A young daughter seeks the help of a deceptively evil fairy in the horror selection In My Mother's Skin. With her mother violently sick and her father nowhere to be found, Tala is hopeless about her and her brother's fate and seeks a miracle. When she comes across this fairy, Tala trusts her to heal her mother and make their family whole again. But little does Tala know, this fairy does not have her best interests at heart and only seeks to destroy everything that Tala holds dear.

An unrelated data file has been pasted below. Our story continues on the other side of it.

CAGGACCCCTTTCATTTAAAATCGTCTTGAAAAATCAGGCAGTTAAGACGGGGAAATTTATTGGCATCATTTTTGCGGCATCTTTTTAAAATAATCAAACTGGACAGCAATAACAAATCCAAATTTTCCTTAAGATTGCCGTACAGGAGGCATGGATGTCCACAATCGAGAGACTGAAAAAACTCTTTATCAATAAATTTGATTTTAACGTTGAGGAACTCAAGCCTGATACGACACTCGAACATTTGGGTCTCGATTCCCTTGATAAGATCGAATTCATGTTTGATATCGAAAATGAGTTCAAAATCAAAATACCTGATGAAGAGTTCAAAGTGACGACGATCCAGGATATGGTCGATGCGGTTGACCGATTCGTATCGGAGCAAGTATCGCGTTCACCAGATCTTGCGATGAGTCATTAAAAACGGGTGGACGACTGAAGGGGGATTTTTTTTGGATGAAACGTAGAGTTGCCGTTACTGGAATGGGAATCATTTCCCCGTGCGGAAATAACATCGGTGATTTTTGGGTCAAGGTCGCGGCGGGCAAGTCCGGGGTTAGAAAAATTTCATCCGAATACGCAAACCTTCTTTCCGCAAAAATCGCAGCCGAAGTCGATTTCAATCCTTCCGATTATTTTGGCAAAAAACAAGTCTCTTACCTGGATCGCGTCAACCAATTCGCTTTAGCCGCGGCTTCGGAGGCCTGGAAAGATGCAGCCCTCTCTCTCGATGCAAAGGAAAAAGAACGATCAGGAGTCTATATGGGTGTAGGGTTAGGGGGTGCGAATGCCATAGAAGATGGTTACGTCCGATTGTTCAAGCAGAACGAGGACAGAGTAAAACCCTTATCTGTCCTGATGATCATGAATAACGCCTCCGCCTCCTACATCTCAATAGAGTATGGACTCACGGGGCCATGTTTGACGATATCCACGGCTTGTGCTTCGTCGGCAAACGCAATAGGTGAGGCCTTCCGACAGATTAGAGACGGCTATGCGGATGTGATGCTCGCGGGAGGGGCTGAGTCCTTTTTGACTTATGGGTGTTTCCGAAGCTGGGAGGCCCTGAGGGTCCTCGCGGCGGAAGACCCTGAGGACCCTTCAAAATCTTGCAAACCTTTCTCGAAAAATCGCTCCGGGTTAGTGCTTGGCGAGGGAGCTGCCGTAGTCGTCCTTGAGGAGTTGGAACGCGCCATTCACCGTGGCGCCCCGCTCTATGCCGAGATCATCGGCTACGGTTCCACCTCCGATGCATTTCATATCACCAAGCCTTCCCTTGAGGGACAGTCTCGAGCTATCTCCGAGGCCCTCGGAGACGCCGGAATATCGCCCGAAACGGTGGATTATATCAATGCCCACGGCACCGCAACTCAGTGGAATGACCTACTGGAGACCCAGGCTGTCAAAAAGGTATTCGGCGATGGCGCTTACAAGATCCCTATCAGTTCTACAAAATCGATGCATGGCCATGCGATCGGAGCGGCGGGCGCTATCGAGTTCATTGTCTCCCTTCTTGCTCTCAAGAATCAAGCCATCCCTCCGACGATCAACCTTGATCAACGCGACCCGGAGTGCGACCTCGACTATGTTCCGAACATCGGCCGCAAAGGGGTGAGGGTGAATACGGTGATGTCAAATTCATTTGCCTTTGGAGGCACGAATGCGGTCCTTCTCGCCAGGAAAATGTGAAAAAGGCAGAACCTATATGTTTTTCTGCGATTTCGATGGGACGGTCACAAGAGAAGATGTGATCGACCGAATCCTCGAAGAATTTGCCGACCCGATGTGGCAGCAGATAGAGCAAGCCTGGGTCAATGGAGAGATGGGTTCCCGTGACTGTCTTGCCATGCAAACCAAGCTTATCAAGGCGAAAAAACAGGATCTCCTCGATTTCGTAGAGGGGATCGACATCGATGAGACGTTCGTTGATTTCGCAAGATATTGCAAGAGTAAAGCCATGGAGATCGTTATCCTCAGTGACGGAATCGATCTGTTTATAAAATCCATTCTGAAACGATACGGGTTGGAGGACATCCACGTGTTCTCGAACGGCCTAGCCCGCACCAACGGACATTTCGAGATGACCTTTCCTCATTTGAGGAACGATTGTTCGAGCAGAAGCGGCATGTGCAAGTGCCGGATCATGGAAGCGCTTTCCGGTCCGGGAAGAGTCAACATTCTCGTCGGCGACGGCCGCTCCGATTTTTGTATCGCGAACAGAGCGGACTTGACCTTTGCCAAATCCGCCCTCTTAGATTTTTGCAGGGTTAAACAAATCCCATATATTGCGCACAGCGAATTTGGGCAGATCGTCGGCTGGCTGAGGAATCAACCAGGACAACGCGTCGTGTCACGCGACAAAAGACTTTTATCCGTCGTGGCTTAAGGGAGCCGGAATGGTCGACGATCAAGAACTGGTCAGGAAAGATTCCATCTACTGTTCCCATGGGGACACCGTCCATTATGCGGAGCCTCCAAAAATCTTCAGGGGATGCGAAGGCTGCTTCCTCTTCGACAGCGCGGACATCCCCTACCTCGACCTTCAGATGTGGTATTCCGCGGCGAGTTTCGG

In My Mother's Skin is a hauntingly nightmarish dark fairy tale in the vein of Pan's Labyrinth. Its pacing is very slow, which coming off the heels of watching Polite Society was very jarring. I admit that watching the two of them back to back may have affected my viewing here and I'm eager to watch it again later in the year when it's released to a wider audience to see if my opinion of the film softens. The film's imagery is disturbing and visceral, yet I had a hard time feeling drawn in or invested in the characters, even if I felt the story was a good one. For some reason, I just failed to connect to this on a deeper level. Still, the atmosphere throughout is endlessly creepy--it's the stuff of nightmares and I won't be forgetting about it anytime soon.